Second, although PedalPGH keeps the routes up for multiple days and lets you ride whenever you like, we went out during the support hours on Sunday. As most bikers do it during these times to access the support stations (with free snacks and water- a necessity in the heat), we also had strength in numbers when we rode. Going up Polish Hill or through the serpentine roads of Schenley Park wouldn't have felt nearly as safe if we weren't doing it surrounded by 30+ other bikers. Motorists probably hated us (the city is flooded with bikers over this weekend), but from a safety standpoint, it is hard to ask for more than traveling in a pack.

Sweaty PedalPGH Ride in Front of the Cathedral of Learning

If I had one critique, other than our own misfortunes for the weather, it would be that sometimes along the route the signage does feel few and far between and even ambiguous at times. So we did find ourselves consulting the map and turning around here or there.

Other than that, as bikers, we have to admit that PedalPGH was way more enjoyable than we ever thought possible and we hope to do it annually!

What You Get With the PedalPgh Ride Fee

Snack Stations Were a Saving Grace from PedalPGH

Before we end this one, you may have had a moment of pause when reading our above review as there is an element to the event we kind of glossed over. It is simply this: PedalPGH is a paid ride in order to raise money for BikePGH. 

Now, as we mentioned above, the routes have color-coded arrows through the city to illustrate where to go. So you may be thinking, “couldn't I ride over the weekend without signing up?” The answer is a resounding maybe (although we really wouldn't encourage it at all). By paying, you get a number of benefits:

  • Access to route maps with turn-by-turn directions so you can familiarize yourself with things in advance.
    • Without knowing what color coincides with what route, you could end up on a really long ride with some huge hills! Which color is 7-miles and which one is 62-miles? You won't know!
  • A navigation map with audio directions that logs your route via your smartphone's GPS. This feature was fantastic.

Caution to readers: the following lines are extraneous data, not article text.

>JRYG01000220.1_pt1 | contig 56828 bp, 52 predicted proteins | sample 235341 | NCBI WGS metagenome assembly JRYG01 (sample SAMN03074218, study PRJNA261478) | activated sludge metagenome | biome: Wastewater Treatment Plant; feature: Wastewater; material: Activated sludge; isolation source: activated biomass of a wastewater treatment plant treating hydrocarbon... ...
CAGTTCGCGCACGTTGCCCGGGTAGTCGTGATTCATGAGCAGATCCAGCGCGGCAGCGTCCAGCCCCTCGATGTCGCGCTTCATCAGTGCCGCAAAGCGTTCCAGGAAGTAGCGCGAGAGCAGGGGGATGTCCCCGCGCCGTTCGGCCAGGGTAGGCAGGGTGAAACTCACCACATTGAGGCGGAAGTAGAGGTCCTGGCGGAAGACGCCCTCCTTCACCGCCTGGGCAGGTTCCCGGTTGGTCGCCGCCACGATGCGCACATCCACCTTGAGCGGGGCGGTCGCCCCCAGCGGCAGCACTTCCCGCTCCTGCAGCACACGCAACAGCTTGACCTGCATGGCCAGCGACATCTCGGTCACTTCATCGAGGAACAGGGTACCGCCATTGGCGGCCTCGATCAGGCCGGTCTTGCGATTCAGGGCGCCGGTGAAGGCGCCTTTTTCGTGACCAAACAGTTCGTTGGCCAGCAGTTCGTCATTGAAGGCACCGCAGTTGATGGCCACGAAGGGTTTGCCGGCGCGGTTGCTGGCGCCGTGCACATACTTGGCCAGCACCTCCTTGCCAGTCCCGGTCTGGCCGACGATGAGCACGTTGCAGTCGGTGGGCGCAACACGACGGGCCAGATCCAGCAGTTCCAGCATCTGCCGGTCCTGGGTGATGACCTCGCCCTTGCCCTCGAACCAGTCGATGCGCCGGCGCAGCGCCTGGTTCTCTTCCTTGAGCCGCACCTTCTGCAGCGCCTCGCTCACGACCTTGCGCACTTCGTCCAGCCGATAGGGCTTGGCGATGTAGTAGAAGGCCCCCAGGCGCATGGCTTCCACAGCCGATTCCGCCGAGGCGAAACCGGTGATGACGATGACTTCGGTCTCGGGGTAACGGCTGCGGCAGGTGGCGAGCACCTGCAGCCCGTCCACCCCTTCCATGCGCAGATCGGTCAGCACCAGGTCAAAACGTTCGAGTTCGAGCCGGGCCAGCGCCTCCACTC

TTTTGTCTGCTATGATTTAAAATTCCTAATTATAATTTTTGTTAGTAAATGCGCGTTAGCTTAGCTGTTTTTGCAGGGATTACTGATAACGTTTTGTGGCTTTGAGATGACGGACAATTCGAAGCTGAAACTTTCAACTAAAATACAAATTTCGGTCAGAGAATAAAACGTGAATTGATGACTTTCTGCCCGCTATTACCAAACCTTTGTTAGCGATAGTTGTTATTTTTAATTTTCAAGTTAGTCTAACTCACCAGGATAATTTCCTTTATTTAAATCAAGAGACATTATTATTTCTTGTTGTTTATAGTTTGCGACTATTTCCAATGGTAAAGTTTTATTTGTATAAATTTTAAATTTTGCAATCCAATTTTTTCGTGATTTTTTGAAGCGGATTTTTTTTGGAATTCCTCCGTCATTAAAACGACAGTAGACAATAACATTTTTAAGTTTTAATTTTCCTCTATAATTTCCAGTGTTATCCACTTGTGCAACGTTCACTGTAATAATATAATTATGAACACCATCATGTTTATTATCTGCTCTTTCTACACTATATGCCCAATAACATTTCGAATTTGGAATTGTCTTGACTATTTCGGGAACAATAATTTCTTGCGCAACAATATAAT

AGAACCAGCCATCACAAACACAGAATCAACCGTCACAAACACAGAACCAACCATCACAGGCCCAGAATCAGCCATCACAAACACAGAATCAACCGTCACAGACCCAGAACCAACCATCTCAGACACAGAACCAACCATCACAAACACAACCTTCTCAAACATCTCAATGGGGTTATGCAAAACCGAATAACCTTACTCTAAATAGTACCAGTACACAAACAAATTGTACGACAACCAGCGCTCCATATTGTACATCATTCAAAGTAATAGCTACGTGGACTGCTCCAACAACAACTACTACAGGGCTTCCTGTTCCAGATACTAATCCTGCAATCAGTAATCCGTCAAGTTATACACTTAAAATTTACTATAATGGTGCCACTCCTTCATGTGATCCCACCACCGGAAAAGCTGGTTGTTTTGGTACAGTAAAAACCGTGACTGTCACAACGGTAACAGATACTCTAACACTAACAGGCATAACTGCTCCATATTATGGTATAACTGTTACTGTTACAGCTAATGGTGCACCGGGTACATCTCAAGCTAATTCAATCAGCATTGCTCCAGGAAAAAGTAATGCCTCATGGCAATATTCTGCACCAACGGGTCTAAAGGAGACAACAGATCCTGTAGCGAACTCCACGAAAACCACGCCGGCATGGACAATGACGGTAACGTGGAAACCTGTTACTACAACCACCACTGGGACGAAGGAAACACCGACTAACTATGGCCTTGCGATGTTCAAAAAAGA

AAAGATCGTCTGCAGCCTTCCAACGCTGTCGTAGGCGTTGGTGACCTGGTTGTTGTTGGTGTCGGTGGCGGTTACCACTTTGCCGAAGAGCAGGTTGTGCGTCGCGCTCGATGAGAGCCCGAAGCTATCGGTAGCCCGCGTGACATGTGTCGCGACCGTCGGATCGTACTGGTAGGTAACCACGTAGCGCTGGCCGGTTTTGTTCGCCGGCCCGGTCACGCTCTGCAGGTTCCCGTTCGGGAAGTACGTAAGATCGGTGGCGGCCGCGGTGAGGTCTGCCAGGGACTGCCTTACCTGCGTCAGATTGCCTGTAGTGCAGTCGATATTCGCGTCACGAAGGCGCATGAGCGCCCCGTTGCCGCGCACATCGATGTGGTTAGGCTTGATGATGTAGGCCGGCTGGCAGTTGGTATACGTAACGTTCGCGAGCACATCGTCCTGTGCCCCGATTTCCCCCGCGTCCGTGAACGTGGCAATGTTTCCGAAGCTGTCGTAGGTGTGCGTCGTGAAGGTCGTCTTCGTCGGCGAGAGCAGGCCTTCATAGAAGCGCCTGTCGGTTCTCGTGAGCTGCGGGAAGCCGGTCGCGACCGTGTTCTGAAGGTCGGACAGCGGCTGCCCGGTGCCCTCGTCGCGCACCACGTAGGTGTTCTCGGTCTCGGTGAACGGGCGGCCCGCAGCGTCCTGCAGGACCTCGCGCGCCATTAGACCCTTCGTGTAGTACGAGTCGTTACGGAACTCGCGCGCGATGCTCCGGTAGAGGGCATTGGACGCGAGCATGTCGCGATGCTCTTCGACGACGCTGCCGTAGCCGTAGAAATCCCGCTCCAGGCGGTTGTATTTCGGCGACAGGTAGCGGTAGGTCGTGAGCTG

• Support stations with snacks and water during select times over the ride weekend (typically Sunday morning but this could change each year).
  • Start and finish line events for those who complete the route on a designated day (typically the same day/time as the support stations). Note that this was paused in 2021 due to COVID concerns- we'll comment on this next year.
  • Swag varying based on the tier level you buy including water bottles, t-shirts, bib numbers, and/or a PedalPGH jersey (we opted not to receive these to allow more money to go to the organization).
  • Finally, supporting the initiatives of BikePGH as well!

PedalPGH App Route

So while you may think that you could simply head out and go for a ride with the posted signs, we'd really caution against it. The distance and hills alone are a great deterrent if you don't know what you're getting yourself into, and to be honest if you are a biker making a charity donation to BikePGH is something we highly encourage anyway.

Getting an amazing ride and the support stations during select hours is a nice perk. We'd go as far as saying those stations were critical in the extreme weather we had on our ride!

PedalPGH typically takes place over one weekend each August. While a paid ride, this one is great to help support the local org BikePGH!

Have you biked PedalPGH before? What route did you do (length-wise) and what did you think? Comment below to share!

2 thoughts on “PedalPGH is a Great Event to Bike Surface Roads in Pittsburgh”

    • I believe there were portapotties at most of the support stations. Oakland’s was in Schenley Plaza so there were dedicated facilities there. But permanent facilities are likely dependent on the route, and that changes yearly.